A brief excuse for adventure

I never though I’d find myself in Krabi again, but I did. And did so for a few short days filled to the brim with diving and climbing…with some backbreaking, painfully agonising Thai traditional massages in between that left me more bruised than diving or climbing every did.



Wanting to do something new each time I dive, I opted to try the PADI digital underwater course with The Dive Ao Nang. The course itself was a disappointment (apart from the bits that taught white balance in the water and the effect of colours at depth) and the dive sites (at Phi Phi) were abysmal with visibility that was no better than mushy soup. But as always, every guide instructor/guide I’ve ever had the pleasure of meeting has had the most unusual and esoteric stories of their lives I’ve had the pleasure of hearing. Liz – short for Lertlid Trzop – a Thai/German guy who’s worked in filmmaking for two decades pretty much tops the list and has load to say about camera techniques, composition and the price of camera housing. He simply concluded – given the horrendous price of the housing – that underwater photography is either for the filthy rich or the professionals.


The climb with Real Rocks on the other hand, was a novelty for me, more so for someone who has only climbed indoors. A short boat trip from Ao Nang to Railay seemed to open a door to another portal where backpackers slum it up next to a few luxury resorts and trawl the beach in as little beachwear as possible, oblivious to the stares and ogling of everyone else.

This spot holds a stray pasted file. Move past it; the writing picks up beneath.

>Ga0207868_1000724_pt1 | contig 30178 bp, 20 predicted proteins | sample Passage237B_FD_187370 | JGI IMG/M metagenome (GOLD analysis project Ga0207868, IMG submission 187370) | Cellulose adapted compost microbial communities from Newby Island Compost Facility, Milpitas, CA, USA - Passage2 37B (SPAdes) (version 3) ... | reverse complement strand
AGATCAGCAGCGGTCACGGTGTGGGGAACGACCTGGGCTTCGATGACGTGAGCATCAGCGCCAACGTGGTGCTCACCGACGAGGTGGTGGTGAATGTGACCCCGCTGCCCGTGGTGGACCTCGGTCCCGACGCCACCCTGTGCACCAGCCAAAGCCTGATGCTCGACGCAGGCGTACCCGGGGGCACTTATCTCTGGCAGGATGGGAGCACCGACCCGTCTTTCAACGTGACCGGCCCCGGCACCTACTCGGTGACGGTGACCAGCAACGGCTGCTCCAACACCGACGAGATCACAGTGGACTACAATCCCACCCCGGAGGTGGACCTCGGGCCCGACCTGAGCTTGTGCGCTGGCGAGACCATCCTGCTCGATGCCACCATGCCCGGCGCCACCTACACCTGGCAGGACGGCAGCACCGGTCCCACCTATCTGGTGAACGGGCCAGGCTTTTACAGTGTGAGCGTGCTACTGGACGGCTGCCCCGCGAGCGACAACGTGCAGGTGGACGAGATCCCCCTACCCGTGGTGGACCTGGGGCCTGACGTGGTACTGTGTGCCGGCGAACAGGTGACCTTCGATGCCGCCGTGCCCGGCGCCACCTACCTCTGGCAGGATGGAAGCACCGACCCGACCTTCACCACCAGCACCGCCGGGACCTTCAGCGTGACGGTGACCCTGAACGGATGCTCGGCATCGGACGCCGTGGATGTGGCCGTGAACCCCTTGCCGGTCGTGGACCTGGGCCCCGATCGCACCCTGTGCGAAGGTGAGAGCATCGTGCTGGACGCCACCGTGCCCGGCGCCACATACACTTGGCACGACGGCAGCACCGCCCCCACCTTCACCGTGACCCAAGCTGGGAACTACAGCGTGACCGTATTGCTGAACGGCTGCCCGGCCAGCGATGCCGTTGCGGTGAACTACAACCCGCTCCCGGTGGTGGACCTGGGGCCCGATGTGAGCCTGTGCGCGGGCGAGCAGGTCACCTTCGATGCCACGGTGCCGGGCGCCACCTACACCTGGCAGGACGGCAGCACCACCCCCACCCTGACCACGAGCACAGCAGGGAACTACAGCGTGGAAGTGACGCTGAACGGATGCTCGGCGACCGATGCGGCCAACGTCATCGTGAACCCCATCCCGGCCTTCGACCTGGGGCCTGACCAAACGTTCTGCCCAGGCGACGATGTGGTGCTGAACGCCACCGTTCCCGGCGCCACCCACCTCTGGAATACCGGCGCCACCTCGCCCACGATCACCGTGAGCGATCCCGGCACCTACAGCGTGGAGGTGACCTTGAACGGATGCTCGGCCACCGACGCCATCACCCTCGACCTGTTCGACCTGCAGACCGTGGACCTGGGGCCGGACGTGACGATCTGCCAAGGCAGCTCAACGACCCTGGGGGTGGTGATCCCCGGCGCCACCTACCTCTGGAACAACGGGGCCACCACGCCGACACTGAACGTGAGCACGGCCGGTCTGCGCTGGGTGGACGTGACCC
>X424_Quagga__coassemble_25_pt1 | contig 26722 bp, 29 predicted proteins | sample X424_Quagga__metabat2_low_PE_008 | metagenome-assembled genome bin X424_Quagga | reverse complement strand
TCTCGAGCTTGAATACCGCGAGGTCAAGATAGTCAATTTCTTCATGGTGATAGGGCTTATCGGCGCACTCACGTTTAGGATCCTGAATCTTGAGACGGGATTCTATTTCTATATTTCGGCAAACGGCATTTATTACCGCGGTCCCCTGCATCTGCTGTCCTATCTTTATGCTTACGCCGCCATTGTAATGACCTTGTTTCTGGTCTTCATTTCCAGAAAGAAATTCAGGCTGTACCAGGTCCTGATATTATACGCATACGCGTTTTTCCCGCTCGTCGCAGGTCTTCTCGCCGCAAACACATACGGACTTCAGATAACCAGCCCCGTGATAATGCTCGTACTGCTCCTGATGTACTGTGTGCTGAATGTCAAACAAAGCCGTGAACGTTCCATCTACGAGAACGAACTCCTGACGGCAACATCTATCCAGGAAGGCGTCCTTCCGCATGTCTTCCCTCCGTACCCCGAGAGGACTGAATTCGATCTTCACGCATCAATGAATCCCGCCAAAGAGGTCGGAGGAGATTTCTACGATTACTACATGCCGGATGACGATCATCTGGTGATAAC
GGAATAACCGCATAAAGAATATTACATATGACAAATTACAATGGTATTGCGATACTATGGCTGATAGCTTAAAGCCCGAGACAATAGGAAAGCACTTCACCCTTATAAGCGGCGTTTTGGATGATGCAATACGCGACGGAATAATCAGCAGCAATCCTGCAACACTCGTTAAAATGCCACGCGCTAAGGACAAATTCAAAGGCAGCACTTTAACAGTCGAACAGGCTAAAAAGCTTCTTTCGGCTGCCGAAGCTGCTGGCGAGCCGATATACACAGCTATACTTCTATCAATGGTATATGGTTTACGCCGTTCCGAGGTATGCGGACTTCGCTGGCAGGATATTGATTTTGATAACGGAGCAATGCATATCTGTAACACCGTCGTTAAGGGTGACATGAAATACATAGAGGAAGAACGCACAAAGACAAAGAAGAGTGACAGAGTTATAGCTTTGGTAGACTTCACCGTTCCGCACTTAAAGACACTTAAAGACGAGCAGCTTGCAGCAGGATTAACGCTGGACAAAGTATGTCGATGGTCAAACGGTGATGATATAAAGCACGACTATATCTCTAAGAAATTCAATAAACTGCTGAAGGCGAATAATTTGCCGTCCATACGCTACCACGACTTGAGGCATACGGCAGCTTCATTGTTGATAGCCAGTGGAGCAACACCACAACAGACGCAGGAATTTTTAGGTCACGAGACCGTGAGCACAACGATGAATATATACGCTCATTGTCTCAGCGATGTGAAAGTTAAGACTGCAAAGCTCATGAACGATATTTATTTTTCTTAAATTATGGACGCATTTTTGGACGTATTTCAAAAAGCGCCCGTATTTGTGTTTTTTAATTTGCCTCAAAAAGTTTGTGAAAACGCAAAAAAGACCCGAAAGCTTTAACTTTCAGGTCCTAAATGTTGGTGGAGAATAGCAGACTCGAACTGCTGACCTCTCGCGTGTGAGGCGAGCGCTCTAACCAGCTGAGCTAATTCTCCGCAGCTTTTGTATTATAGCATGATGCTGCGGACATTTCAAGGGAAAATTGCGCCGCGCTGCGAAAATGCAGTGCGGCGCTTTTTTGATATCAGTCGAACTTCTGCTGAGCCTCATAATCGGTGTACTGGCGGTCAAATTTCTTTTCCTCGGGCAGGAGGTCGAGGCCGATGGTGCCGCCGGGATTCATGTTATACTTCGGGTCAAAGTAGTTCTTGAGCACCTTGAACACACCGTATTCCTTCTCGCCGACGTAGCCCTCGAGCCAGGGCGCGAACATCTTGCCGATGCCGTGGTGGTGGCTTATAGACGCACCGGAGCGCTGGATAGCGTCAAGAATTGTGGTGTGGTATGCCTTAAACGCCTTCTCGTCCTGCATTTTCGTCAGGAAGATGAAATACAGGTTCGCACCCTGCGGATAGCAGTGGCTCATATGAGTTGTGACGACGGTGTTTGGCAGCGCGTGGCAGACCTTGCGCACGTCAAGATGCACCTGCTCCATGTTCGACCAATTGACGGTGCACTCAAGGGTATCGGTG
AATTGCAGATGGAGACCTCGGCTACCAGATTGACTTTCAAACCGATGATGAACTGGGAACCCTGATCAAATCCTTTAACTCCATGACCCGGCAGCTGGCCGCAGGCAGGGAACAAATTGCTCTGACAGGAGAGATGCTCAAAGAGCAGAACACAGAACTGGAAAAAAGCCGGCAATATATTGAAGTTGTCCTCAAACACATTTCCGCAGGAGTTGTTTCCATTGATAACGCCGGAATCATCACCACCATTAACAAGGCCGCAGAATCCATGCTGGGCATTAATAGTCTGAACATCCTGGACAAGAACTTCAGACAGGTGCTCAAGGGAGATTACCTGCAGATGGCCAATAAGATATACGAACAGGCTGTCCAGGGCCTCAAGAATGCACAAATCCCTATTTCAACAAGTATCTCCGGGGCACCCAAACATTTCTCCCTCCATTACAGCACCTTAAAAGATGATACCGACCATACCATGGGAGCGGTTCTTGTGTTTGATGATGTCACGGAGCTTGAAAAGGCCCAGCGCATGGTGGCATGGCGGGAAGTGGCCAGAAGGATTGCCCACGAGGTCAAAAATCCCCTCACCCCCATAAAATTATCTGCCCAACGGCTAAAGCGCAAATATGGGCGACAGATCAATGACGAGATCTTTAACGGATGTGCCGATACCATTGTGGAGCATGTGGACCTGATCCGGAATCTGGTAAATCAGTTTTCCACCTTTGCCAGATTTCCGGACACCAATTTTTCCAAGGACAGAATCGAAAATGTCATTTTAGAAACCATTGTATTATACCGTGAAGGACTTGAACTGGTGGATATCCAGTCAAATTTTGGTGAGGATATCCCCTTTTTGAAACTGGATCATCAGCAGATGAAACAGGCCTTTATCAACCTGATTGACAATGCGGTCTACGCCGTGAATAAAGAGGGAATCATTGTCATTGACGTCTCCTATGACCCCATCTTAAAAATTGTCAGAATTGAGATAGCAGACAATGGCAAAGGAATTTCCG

In Railay, climbing shops (and seedy massage parlours that supposedly offer rock-climb rub-downs) range from excellent to dingy to the nth degree. We obediently followed our guides – whose shortened names sounded as interchangeable as lock, stock and barrel – and started panicking at the look of the vertical faces. Someone threw a tantrum a few metres up, wailing about being forced to go on a climb when she didn’t want to, which was probably enough entertainment for the day that had even barely started.

I’m not quite convinced outdoor climbing is for me yet, seeing how I’m quite a joke in the indoor gym. But perhaps it’s the greater sense of it being risk that I can’t quite fully manage or control that’s unsettling me. That there are those who go straight to rock climbing as rank beginners without trying sports climbing first is astounding to me.

But it’s a baby step out of my comfort zone and one that’s hopefully getting me braver.

Leave a Reply

Your email address will not be published. Required fields are marked *